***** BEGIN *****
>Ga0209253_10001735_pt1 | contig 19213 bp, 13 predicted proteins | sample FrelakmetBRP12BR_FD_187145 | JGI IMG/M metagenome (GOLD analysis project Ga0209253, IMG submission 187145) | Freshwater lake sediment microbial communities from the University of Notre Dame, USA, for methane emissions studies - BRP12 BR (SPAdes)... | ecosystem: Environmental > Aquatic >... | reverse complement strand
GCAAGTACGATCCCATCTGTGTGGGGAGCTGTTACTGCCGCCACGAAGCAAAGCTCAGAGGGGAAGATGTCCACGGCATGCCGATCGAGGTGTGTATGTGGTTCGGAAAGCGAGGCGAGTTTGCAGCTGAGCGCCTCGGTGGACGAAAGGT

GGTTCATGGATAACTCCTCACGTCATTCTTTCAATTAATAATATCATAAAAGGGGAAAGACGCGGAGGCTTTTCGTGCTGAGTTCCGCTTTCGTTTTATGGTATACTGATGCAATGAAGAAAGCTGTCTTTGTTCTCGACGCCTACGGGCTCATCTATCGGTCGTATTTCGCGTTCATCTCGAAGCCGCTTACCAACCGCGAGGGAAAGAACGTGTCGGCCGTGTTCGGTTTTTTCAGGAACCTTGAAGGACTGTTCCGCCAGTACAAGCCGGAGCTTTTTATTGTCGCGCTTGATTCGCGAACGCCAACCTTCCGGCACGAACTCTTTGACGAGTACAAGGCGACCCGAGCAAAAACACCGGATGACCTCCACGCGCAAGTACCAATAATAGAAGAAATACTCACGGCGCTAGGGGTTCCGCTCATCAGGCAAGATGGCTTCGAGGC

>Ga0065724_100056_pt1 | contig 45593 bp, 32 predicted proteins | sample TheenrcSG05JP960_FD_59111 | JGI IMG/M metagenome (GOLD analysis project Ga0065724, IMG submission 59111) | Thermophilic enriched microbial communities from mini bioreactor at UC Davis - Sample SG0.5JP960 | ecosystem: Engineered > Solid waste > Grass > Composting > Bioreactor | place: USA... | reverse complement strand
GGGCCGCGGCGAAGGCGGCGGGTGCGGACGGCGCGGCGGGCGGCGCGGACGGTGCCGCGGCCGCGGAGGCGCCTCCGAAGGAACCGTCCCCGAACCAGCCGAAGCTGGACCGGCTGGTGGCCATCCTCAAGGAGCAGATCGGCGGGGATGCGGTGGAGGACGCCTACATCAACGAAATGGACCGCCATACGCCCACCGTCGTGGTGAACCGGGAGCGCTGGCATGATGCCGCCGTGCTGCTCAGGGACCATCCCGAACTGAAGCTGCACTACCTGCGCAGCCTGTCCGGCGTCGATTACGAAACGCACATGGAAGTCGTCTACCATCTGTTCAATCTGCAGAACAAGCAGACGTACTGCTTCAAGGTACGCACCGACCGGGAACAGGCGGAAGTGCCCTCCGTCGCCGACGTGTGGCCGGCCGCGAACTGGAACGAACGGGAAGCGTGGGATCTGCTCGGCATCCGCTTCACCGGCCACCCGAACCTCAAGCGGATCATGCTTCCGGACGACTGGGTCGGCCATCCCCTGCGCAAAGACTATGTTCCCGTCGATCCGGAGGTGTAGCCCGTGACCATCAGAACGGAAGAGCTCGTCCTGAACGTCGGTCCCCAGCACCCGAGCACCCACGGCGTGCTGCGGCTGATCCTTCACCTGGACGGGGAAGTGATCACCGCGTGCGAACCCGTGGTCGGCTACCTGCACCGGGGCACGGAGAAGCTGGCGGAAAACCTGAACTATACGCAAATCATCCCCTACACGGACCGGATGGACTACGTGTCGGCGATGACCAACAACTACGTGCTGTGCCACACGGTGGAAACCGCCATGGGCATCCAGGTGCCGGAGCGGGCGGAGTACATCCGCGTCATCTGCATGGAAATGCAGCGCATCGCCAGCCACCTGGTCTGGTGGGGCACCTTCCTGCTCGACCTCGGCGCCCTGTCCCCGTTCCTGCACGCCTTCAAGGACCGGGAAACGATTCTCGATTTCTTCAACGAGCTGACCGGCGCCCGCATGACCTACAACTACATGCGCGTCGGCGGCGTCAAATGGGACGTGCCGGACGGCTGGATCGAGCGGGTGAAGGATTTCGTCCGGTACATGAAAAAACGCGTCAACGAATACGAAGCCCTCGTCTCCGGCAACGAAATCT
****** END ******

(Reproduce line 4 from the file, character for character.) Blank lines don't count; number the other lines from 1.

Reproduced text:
>Ga0065724_100056_pt1 | contig 45593 bp, 32 predicted proteins | sample TheenrcSG05JP960_FD_59111 | JGI IMG/M metagenome (GOLD analysis project Ga0065724, IMG submission 59111) | Thermophilic enriched microbial communities from mini bioreactor at UC Davis - Sample SG0.5JP960 | ecosystem: Engineered > Solid waste > Grass > Composting > Bioreactor | place: USA... | reverse complement strand